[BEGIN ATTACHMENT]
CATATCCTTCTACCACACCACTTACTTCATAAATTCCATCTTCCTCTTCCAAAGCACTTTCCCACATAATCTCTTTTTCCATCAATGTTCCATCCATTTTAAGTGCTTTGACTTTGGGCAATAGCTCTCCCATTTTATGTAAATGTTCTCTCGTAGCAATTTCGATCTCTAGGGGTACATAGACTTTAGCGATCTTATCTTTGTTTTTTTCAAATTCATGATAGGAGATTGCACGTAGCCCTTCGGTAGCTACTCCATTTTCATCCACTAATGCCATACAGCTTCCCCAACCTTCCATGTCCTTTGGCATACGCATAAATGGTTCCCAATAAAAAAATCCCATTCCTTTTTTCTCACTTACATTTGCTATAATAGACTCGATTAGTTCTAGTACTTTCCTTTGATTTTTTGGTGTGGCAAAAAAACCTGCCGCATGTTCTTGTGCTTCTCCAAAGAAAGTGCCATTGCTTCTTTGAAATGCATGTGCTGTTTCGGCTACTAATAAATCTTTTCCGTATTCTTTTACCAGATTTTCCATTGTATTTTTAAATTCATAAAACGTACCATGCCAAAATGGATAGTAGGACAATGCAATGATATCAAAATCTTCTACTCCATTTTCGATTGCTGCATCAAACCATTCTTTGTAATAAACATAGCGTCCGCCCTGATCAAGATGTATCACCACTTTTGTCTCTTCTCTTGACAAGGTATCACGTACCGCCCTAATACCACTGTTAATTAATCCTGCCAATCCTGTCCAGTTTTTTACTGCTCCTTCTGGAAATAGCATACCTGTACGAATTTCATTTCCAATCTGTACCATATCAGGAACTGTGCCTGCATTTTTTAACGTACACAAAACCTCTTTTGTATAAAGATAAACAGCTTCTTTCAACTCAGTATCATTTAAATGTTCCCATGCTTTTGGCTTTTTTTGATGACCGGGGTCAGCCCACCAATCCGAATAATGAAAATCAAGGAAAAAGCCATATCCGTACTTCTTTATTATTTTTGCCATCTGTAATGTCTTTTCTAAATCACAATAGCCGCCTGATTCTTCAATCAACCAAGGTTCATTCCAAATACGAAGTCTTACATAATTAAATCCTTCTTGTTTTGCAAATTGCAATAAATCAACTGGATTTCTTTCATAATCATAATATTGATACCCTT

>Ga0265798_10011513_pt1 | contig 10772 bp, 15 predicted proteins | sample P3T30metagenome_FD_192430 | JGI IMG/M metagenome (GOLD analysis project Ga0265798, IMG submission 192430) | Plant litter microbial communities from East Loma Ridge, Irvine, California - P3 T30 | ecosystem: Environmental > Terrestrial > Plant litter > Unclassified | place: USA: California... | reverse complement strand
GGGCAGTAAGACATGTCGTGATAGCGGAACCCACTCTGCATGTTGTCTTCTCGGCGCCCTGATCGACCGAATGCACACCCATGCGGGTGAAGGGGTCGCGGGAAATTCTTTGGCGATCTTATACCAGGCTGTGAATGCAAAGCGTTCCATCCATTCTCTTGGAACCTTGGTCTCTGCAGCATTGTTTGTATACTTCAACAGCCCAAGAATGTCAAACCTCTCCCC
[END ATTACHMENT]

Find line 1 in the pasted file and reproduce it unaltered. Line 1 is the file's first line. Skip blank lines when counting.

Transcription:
CATATCCTTCTACCACACCACTTACTTCATAAATTCCATCTTCCTCTTCCAAAGCACTTTCCCACATAATCTCTTTTTCCATCAATGTTCCATCCATTTTAAGTGCTTTGACTTTGGGCAATAGCTCTCCCATTTTATGTAAATGTTCTCTCGTAGCAATTTCGATCTCTAGGGGTACATAGACTTTAGCGATCTTATCTTTGTTTTTTTCAAATTCATGATAGGAGATTGCACGTAGCCCTTCGGTAGCTACTCCATTTTCATCCACTAATGCCATACAGCTTCCCCAACCTTCCATGTCCTTTGGCATACGCATAAATGGTTCCCAATAAAAAAATCCCATTCCTTTTTTCTCACTTACATTTGCTATAATAGACTCGATTAGTTCTAGTACTTTCCTTTGATTTTTTGGTGTGGCAAAAAAACCTGCCGCATGTTCTTGTGCTTCTCCAAAGAAAGTGCCATTGCTTCTTTGAAATGCATGTGCTGTTTCGGCTACTAATAAATCTTTTCCGTATTCTTTTACCAGATTTTCCATTGTATTTTTAAATTCATAAAACGTACCATGCCAAAATGGATAGTAGGACAATGCAATGATATCAAAATCTTCTACTCCATTTTCGATTGCTGCATCAAACCATTCTTTGTAATAAACATAGCGTCCGCCCTGATCAAGATGTATCACCACTTTTGTCTCTTCTCTTGACAAGGTATCACGTACCGCCCTAATACCACTGTTAATTAATCCTGCCAATCCTGTCCAGTTTTTTACTGCTCCTTCTGGAAATAGCATACCTGTACGAATTTCATTTCCAATCTGTACCATATCAGGAACTGTGCCTGCATTTTTTAACGTACACAAAACCTCTTTTGTATAAAGATAAACAGCTTCTTTCAACTCAGTATCATTTAAATGTTCCCATGCTTTTGGCTTTTTTTGATGACCGGGGTCAGCCCACCAATCCGAATAATGAAAATCAAGGAAAAAGCCATATCCGTACTTCTTTATTATTTTTGCCATCTGTAATGTCTTTTCTAAATCACAATAGCCGCCTGATTCTTCAATCAACCAAGGTTCATTCCAAATACGAAGTCTTACATAATTAAATCCTTCTTGTTTTGCAAATTGCAATAAATCAACTGGATTTCTTTCATAATCATAATATTGATACCCTT